US Military Space Spending To Decline 22 Percent in 2013
A United Launch Alliance Delta 4 rocket blasts off from Space Launch Complex-37 with the Air Force's Wideband Global SATCOM-4 (WGS-4) satellite at 7:38 p.m. EST on Jan. 19, 2012.
CREDIT: Pat Corkery, United Launch Alliance
Funding for unclassified U.S. military space programs and activity would decline by 22 percent, to $8 billion, under the 2013 Pentagon spending request released by the White House Monday (Feb. 13).
The Pentagon attributed the proposed funding decline to reduced procurement plans for satellites and launch vehicles, along with the cancellation of the Defense Weather Satellite System (DWSS), which was done at the behest of Congress. The U.S. Air Force halted work on the DWSS program Jan. 17.
Noticeably absent from the 2013 request is funding for a DWSS follow-on system, for which Congress appropriated $125 million in 2012. Also absent from budget documents released Feb. 13 is a funding line for a second Space-Based Space Surveillance satellite, designed to keep tabs on activity in Earth orbit.
Rockets and satellites
Maj. Gen. Edward Bolton, deputy assistant secretary for budget at the Air Force, said the 2013 request includes funding to refurbish two legacy Defense Meteorological Satellite Program (DMSP) weather satellites that have been in storage for several years. He declined to say whether the request includes funding to design a follow-on system.
According to budget documents, the Air Force plans to launch the first of the two remaining DMSP satellites as early as fiscal year 2014, with the second to launch based on need. "Continuing DMSP allows the Air Force to redefine the space-based weather requirements and capabilities required by the [Defense Department] to deliver a follow-on system to the warfighter in the most cost effective manner," budget documents said. [Top 10 Space Weapons]
The biggest single line item in the Pentagon’s space budget request is the Air Force’s Evolved Expendable Launch Vehicle program, used to launch most of the Pentagon’s operational satellites. The service is requesting $1.68 billion for the program next year, a sum that covers the procurement of four new rockets and associated services and activities but does not include launches to be procured on behalf of the U.S. Navy or National Reconnaissance Office, budget documents said.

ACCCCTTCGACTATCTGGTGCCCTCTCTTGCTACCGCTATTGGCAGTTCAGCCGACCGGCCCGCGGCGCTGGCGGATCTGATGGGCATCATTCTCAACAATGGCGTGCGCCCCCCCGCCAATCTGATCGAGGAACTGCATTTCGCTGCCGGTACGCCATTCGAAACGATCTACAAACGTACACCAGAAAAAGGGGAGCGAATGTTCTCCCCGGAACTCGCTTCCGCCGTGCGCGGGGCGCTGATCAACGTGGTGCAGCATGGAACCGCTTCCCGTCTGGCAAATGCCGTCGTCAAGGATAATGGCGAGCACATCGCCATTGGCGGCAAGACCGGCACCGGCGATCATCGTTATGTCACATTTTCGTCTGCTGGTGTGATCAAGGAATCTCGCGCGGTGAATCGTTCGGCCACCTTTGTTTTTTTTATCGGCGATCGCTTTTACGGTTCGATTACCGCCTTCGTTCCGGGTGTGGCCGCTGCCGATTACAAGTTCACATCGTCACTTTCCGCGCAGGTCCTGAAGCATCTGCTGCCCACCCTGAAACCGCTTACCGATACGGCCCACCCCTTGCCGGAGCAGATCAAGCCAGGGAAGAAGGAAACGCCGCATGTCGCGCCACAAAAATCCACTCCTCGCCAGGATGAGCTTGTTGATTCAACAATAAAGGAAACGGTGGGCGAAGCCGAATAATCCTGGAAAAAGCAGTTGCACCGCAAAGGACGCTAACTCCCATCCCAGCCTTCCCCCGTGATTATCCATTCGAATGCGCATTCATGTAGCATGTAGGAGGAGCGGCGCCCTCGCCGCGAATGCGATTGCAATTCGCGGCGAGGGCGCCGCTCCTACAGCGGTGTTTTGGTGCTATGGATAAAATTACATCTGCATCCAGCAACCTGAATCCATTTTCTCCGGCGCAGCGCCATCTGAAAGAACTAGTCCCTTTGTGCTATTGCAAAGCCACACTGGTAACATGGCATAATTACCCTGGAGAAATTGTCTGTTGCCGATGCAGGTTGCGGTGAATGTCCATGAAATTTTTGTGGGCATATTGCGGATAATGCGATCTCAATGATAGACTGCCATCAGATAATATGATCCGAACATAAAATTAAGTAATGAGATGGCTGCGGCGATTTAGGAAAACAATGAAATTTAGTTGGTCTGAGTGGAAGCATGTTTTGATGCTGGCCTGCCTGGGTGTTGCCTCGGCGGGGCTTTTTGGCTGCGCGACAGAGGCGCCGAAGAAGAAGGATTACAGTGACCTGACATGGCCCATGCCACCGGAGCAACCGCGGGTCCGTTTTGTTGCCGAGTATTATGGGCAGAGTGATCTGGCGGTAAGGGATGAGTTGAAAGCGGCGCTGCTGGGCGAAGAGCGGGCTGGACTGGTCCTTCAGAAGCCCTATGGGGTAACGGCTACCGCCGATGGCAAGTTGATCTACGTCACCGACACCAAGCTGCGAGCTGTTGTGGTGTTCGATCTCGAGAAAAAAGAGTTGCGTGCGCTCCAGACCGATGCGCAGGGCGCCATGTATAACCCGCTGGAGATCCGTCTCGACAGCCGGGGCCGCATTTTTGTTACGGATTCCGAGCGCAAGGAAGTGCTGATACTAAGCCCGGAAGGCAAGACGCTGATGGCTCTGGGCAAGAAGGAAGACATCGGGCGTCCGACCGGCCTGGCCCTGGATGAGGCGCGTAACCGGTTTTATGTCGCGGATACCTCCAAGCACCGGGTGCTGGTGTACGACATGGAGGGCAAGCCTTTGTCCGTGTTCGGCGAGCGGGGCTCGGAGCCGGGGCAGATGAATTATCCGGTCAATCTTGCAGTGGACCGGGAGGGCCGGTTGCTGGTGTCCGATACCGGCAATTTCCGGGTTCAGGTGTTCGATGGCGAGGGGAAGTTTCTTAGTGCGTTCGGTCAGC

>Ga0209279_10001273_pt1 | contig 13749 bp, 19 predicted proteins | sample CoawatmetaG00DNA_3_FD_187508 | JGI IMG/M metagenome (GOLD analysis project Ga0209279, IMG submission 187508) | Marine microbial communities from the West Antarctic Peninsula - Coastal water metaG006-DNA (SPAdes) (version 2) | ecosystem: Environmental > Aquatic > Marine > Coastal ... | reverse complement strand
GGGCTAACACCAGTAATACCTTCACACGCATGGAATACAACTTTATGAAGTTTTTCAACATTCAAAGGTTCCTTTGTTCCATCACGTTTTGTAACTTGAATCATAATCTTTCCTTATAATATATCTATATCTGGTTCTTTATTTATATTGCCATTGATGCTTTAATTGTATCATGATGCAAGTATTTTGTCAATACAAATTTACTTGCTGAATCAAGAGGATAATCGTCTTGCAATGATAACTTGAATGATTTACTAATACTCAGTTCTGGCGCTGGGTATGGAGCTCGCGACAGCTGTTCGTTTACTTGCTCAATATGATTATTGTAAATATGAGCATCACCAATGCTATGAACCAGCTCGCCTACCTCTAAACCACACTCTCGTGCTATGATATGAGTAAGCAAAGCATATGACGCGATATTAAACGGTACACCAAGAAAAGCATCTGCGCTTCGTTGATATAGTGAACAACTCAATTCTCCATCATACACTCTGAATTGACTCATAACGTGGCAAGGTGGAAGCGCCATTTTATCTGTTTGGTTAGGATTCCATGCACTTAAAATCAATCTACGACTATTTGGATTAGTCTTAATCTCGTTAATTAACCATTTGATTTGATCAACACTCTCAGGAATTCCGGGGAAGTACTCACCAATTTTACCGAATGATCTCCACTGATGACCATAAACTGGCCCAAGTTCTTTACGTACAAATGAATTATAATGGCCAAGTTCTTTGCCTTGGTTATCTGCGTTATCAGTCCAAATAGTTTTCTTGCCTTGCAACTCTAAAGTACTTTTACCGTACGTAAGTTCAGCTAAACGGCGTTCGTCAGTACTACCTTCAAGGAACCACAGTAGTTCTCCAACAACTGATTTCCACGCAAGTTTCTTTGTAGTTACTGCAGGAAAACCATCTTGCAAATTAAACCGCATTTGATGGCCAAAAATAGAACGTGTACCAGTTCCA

In a bid to curb its rising launch costs, the Air Force is pursuing a block buy strategy under which it intends to procure six to 10 rockets annually from contractor United Launch Alliance over a period of three to five years. That plan has been criticized by the U.S. Government Accountability Office and has detractors in Congress as well.
A variety of military space needs
The Pentagon also announced plans in the budget request to close the Operationally Responsive Space program office at Kirtland Air Force Base, Calif., and transfer those activities and experience to the service’s Space and Missile Systems Center in Los Angeles. Operationally Responsive Space refers to space capabilities that can be developed and deployed rapidly in response to emerging military needs.
Other space-related highlights of the 2013 Pentagon budget request include:
- $1.27 billion for the GPS 3 satellite navigation system, a sum that includes the cost of procuring two new satellites in 2013.
- $950 million for the Space Based Infrared System missile warning program, which would allow Air Force to procure two more satellites.
- $786 million for the Air Force’s Advanced Extremely High Frequency secure satellite communications system. The Air Force intends to order two more of those spacecraft later this year.
- $36.8 million for the 10 satellite Wideband Global Satcom communications system. The Air Force recently ordered the ninth satellite in that series and plans to order the 10th later this year.
- $167 million for the Navy’s Mobile User Objective System of narrowband communications satellites. That sum funds on-orbit testing of the recently launched first satellite and preparations to launch the second, among other activities.
This article was provided by Space News, dedicated to covering all aspects of the space industry.
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